FMCSA issues guidance for state, local shelter-in-place restrictions
The Federal Motor Carrier Safety Administration issued new guidance Wednesday directed at states and other governing bodies issuing shelter-in-place orders and other restrictions in regard to truck drivers who are delivering in areas hit hardest by the COVID-19 coronavirus.
FMCSA is suggesting that governments consider the fact that the Department of Homeland Security has identified truck and bus drivers, dispatchers, maintenance and repair technicians, warehouse workers, truck stop workers and more as essential workers.
Additionally, the agency outlines the guidance from the Centers for Disease Control regarding truckers that said drivers “should stay in their vehicles as much as possible as supplies are loaded and unloaded, avoid being within six feet of others as much as possible when they exit their vehicles, and move to electronic receipts if possible.” CDC’s guidance for truckers adds that drivers should wash their hands and practice social distancing as much as possible when they have to stay in restricted areas to get rest.
“FMCSA realizes that long-haul drivers may be on the road for days or weeks at a time,” the agency’s latest guidance says. “The CDC has issued guidance that, when drivers return to their domicile location, they should follow the recommendations of the state or local officials in the areas in which they live. The CDC recommends that all people take precautions to stay safe and keep others safe, including washing their hands regularly, staying home when sick, covering their coughs and sneezes, and maintaining distance from others.”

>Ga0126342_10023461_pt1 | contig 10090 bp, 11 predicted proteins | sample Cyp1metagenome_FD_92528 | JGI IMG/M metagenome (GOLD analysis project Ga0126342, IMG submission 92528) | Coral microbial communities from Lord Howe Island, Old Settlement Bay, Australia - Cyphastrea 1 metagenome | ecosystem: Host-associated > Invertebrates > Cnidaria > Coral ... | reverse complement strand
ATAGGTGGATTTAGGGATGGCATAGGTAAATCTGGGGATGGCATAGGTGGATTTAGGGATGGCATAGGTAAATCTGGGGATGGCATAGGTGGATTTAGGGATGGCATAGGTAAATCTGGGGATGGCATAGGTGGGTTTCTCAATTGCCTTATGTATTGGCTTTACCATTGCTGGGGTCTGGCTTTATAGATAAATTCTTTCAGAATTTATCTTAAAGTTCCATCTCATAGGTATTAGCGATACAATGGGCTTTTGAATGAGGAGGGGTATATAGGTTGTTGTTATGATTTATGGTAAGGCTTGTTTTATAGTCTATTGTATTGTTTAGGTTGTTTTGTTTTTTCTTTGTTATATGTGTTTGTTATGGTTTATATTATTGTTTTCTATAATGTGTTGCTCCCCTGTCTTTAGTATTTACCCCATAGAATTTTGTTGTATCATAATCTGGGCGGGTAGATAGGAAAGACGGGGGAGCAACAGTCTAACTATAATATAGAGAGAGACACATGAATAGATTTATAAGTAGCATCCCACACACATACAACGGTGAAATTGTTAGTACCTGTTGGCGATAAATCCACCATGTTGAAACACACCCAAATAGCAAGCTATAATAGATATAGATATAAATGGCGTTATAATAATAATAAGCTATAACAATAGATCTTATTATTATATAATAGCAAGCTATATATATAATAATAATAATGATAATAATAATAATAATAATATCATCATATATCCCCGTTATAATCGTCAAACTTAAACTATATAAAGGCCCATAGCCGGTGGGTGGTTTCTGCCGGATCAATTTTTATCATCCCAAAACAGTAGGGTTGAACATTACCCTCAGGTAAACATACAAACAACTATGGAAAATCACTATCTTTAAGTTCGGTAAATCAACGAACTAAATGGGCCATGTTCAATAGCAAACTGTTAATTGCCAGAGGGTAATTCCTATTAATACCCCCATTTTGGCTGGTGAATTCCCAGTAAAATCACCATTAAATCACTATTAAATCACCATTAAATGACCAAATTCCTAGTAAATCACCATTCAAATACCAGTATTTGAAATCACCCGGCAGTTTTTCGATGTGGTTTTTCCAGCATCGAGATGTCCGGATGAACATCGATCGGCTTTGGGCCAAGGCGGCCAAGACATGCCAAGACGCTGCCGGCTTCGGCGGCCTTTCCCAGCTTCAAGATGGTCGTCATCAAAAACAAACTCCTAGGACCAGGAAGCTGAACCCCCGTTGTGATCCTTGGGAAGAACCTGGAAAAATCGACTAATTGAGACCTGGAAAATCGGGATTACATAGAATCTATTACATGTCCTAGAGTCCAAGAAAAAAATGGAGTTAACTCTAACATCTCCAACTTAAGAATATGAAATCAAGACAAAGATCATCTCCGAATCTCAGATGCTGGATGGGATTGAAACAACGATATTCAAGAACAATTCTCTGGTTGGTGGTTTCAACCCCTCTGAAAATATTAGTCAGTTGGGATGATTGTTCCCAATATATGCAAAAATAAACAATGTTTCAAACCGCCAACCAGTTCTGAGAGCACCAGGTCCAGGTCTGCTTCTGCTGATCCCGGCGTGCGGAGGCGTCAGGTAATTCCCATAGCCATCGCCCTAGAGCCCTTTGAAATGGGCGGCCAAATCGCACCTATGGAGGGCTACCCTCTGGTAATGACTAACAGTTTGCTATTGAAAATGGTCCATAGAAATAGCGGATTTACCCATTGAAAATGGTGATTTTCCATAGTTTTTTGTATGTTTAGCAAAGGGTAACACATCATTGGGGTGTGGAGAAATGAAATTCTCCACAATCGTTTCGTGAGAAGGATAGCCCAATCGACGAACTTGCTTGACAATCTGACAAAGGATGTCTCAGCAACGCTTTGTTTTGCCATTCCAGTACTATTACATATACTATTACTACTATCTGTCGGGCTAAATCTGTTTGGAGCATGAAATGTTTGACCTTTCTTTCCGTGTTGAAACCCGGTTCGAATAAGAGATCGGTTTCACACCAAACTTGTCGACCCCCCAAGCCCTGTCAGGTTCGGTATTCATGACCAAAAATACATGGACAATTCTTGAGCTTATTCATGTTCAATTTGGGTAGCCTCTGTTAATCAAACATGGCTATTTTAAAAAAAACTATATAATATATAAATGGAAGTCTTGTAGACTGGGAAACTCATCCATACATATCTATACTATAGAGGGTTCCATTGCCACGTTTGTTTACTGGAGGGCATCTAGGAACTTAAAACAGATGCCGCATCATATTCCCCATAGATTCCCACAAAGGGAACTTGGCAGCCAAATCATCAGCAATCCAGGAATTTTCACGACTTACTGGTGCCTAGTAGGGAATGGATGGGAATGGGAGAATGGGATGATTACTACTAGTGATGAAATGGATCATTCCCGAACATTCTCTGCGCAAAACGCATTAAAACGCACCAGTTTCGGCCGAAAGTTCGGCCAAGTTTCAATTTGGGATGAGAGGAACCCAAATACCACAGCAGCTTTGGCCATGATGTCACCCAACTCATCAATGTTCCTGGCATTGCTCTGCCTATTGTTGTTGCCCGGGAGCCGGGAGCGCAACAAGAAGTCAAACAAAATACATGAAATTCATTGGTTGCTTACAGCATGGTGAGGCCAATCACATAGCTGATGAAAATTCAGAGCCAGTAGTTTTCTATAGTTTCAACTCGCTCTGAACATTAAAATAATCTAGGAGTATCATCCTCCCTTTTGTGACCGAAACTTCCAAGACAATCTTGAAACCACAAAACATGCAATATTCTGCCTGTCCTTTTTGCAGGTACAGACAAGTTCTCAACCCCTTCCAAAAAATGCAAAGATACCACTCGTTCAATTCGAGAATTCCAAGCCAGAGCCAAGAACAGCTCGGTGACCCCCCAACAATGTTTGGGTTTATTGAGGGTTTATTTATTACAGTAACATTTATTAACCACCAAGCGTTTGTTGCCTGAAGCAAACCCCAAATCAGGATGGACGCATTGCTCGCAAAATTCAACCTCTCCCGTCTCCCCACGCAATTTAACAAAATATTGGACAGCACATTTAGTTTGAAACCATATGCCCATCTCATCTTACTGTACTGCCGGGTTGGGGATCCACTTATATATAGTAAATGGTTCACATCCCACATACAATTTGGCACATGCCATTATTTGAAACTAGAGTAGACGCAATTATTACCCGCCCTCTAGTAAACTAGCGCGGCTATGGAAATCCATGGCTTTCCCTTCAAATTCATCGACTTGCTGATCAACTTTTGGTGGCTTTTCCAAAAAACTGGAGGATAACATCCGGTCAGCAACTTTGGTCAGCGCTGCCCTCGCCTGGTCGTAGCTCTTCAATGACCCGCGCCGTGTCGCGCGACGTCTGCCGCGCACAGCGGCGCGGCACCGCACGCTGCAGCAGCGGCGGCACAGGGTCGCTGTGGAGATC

Cracker Barrel offering free coffee, fountain drinks to truckers
To show its appreciation for truck drivers, Cracker Barrel is inviting drivers to stop by any of their locations for a complimentary coffee or fountain drink. Drivers can also enter locations to use the restroom and order food.
We would like to thank all the long-haul #truckers and delivery drivers out there for going the extra mile. Stop by any…
ITI offering free COVID-19 safety course for truckers
Instructional Technologies Inc. (ITI) is offering a free course for drivers on COVID-19 safety that helps drivers understand the impact of the coronavirus pandemic, how it could affect their work and safety, and steps to keep themselves and others safe.
The free online training module covers the most up-to-date information from the CDC on the symptoms of the coronavirus, ways to prevent its spread and what to do if you get sick. It also addresses driver-specific concerns, including:
- Cleaning or avoiding high-touch areas inside and outside the vehicle
- Important regulatory changes like Hours of Service and CDL expirations
- Operational concerns like shipper closures
- Reminders to avoid distracted driving and manage stress in challenging times
- Lifestyle changes such as reducing contact in driver lounges, break rooms and at vending machines